During the next two days, as I worked from the Department’s Command Center and what became known as Ground Zero, I witnessed, over and over again, police officers, firefighters and others, climb “the pile” in search of the missing, to include their own. You’ve seen the pictures – it was anything but easy. One of many heartbreaking moments I recall occurred on Tuesday evening – the head of our Special Operations Division, which included the Department’s Emergency Services Unit – a unit that lost 14 of the 23 NYPD members killed that day – came into the Command Center. He was still covered in dust from the towers’ collapse. He had a piece of notebook paper wilth drawings on it – sketches that looked like the footprints of the two towers – and on it were “x” marks – intended to indicate the locations where his men had last been seen. His eyes were bloodshot – from the dust, and the tears. He, too, just wanted to return to the site. He had to be ordered to take a shower and get some fresh clothes before doing that. It was devastating – there are no adequate words to be found at a time like that to offer comfort or anything else for that matter.
By Thursday afternoon (the 14th), we knew the traditional means of identifying the dead were not going to be an option given what we were finding – or more tragically, what we were not. The Mayor directed a team of us to prepare for the collection and analysis of DNA samples – reference samples from the missing (toothbrushes, baseball caps, t-shirts) or samples from immediate family members – so that they could be matched against the remains recovered from Ground Zero. Truly some of the most challenging work I have ever done – collecting such personal items from grieving, and often angry, family members. And again, I had a front row seat to extraordinary acts of bravery, grace, and compassion. I witnessed Department researchers and policy analysts become proficient in evidence collection and preservation methods; I saw police officers, typically used to patrolling streets and making arrests, consoling the family members of the missing as they collected the most personal of items; and I saw the first responder community and others come together to establish an incredible family assistance center in a pier on the west side of Manhattan – a place that offered comfort and consolation to the family members of the missing, even while they, too, were grieving.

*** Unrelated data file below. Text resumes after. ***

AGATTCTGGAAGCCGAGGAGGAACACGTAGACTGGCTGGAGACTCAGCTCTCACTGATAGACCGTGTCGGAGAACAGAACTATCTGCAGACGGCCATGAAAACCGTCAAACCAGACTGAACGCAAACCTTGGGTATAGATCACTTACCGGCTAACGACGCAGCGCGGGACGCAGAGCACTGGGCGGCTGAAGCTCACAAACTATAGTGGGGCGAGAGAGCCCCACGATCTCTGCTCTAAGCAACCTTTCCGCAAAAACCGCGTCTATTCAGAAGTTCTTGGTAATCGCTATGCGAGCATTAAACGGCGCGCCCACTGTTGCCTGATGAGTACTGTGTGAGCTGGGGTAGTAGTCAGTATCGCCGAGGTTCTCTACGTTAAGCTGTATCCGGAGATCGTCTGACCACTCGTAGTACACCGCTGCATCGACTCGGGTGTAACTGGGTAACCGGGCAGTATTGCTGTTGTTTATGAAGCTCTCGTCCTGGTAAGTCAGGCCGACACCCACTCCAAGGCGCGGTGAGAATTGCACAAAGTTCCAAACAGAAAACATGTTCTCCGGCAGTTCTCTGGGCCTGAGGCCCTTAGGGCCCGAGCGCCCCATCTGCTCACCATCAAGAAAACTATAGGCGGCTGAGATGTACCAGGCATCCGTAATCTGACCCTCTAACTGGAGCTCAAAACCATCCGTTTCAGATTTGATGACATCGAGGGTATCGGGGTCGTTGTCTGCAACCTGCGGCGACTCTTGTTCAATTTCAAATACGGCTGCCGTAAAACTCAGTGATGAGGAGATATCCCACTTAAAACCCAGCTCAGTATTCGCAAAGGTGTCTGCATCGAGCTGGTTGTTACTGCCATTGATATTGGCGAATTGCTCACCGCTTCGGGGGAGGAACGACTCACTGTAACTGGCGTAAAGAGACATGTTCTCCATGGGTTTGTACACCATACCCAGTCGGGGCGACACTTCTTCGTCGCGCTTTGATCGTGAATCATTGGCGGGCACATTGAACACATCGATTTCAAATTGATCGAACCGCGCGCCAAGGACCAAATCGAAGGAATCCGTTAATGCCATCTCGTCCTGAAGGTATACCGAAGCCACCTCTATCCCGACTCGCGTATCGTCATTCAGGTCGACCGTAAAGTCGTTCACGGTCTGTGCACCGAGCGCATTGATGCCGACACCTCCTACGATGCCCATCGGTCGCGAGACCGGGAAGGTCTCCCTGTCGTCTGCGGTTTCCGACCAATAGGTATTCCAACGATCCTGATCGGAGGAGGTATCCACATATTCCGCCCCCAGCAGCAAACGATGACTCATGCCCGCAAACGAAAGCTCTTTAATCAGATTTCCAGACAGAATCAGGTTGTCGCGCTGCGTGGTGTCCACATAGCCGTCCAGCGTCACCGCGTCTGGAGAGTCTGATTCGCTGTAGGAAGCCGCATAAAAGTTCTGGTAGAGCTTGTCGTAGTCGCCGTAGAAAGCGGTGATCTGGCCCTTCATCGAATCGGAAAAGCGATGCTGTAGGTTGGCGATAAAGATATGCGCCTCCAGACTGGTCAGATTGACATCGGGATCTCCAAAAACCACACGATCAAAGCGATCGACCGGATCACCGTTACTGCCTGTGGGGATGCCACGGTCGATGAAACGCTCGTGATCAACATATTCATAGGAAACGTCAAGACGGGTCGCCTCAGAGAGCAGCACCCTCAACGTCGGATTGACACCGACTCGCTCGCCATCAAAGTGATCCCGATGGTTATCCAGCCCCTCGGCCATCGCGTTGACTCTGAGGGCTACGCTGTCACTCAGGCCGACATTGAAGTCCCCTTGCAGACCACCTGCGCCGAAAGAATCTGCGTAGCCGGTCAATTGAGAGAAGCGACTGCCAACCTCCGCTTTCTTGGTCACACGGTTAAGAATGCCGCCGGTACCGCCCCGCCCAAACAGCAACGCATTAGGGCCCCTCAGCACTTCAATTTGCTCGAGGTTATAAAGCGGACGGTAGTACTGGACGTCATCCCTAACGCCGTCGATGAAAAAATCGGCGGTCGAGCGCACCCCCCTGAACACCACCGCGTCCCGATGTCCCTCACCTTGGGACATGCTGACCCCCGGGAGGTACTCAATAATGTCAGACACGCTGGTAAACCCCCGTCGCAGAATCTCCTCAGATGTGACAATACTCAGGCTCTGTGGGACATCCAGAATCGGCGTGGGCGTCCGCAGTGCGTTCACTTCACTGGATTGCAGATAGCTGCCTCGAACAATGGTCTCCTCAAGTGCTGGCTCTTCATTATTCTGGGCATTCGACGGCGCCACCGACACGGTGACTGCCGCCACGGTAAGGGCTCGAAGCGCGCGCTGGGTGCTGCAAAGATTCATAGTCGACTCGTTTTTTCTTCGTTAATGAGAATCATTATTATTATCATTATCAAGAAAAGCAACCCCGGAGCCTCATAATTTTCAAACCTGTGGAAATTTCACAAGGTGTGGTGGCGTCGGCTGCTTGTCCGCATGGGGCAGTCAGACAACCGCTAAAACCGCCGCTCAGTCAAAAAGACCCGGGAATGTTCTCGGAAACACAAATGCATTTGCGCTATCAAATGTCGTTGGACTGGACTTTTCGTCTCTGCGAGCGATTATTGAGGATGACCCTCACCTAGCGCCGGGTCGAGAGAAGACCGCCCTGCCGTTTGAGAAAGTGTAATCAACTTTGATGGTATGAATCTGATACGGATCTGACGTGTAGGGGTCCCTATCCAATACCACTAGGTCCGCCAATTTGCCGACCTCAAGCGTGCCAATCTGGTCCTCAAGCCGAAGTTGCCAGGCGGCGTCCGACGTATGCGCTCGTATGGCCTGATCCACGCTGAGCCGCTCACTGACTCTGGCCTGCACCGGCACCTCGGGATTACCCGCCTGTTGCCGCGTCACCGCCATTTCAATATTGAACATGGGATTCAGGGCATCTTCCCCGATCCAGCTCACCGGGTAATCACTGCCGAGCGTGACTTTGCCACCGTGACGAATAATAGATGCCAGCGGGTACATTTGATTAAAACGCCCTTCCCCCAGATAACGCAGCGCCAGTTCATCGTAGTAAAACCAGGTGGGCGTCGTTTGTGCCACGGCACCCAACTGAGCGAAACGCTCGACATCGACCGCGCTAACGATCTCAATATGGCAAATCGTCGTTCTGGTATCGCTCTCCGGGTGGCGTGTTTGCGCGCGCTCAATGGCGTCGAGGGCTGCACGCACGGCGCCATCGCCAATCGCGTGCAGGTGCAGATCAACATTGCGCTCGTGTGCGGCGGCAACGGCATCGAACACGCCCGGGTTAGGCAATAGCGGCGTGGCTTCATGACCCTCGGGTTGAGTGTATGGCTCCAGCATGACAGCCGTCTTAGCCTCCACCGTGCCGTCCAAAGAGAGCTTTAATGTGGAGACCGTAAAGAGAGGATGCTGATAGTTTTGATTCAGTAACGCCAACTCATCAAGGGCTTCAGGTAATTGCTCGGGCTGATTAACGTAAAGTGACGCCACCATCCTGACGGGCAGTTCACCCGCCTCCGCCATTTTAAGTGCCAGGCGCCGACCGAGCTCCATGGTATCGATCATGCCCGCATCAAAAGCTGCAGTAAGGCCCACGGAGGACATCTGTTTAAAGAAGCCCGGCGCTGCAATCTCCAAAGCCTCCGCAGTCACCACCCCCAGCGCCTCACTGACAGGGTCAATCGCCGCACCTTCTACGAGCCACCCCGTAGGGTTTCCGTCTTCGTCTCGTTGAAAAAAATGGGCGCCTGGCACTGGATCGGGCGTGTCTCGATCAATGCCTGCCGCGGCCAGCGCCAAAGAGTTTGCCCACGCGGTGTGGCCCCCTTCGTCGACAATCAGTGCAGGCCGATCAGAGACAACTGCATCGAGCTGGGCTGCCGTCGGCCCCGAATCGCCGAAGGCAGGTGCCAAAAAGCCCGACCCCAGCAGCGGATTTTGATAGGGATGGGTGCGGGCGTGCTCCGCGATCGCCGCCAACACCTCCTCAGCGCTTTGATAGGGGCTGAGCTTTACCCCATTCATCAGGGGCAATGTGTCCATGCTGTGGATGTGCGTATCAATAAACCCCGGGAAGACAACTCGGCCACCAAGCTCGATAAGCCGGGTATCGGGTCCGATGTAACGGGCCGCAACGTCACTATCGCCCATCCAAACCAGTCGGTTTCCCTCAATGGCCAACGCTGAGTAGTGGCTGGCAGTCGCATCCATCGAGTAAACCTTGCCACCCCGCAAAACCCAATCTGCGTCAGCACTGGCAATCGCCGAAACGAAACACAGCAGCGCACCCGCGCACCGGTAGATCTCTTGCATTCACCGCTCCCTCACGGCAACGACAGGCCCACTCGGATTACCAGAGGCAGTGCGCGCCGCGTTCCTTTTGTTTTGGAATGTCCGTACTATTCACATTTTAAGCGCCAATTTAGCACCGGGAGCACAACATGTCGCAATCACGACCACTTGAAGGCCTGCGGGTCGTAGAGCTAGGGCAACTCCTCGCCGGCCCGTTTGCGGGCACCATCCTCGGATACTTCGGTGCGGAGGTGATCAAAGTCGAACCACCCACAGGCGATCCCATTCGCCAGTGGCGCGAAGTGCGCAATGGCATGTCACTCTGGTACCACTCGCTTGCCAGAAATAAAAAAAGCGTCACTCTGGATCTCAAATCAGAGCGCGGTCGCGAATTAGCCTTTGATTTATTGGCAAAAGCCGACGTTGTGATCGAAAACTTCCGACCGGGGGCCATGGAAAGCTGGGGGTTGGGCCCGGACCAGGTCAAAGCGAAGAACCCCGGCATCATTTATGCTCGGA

The work done by my NYPD colleagues, the NYC Medical Examiner’s Office (OCME), and others to identify those that were killed was remarkable – and it continues today. In fact, just this week, two more victims were identified. As the technology advances, the OCME reanalyzes those samples. Almost 22,000 pieces of remains were collected – and 60% of the victims have been identified, which means 40% of those families have yet to be reunited with the remains of their loved ones. Painstaking work – but so necessary. Someone said to me as we were doing this work — never did I think giving someone so little could mean so much. And again, most recently, that sentiment was reinforced by a mom who was quoted in a news story, “if there is the tiniest little morsel of my son, yes, I want him back. He belongs to me.”
I was asked this week what it was that I wanted people to never forget – in addition to the lives lost, I said this: never forget those acts of bravery and compassion by our first responders and civilians; never forget the moral obligation we have to empower post-service success for the more than 3 million servicemembers, and their families, who have served and sacrificed since that day the War on Terror began; and never forget the feelings patriotism and coming together as one nation the tragedy of that day inspired.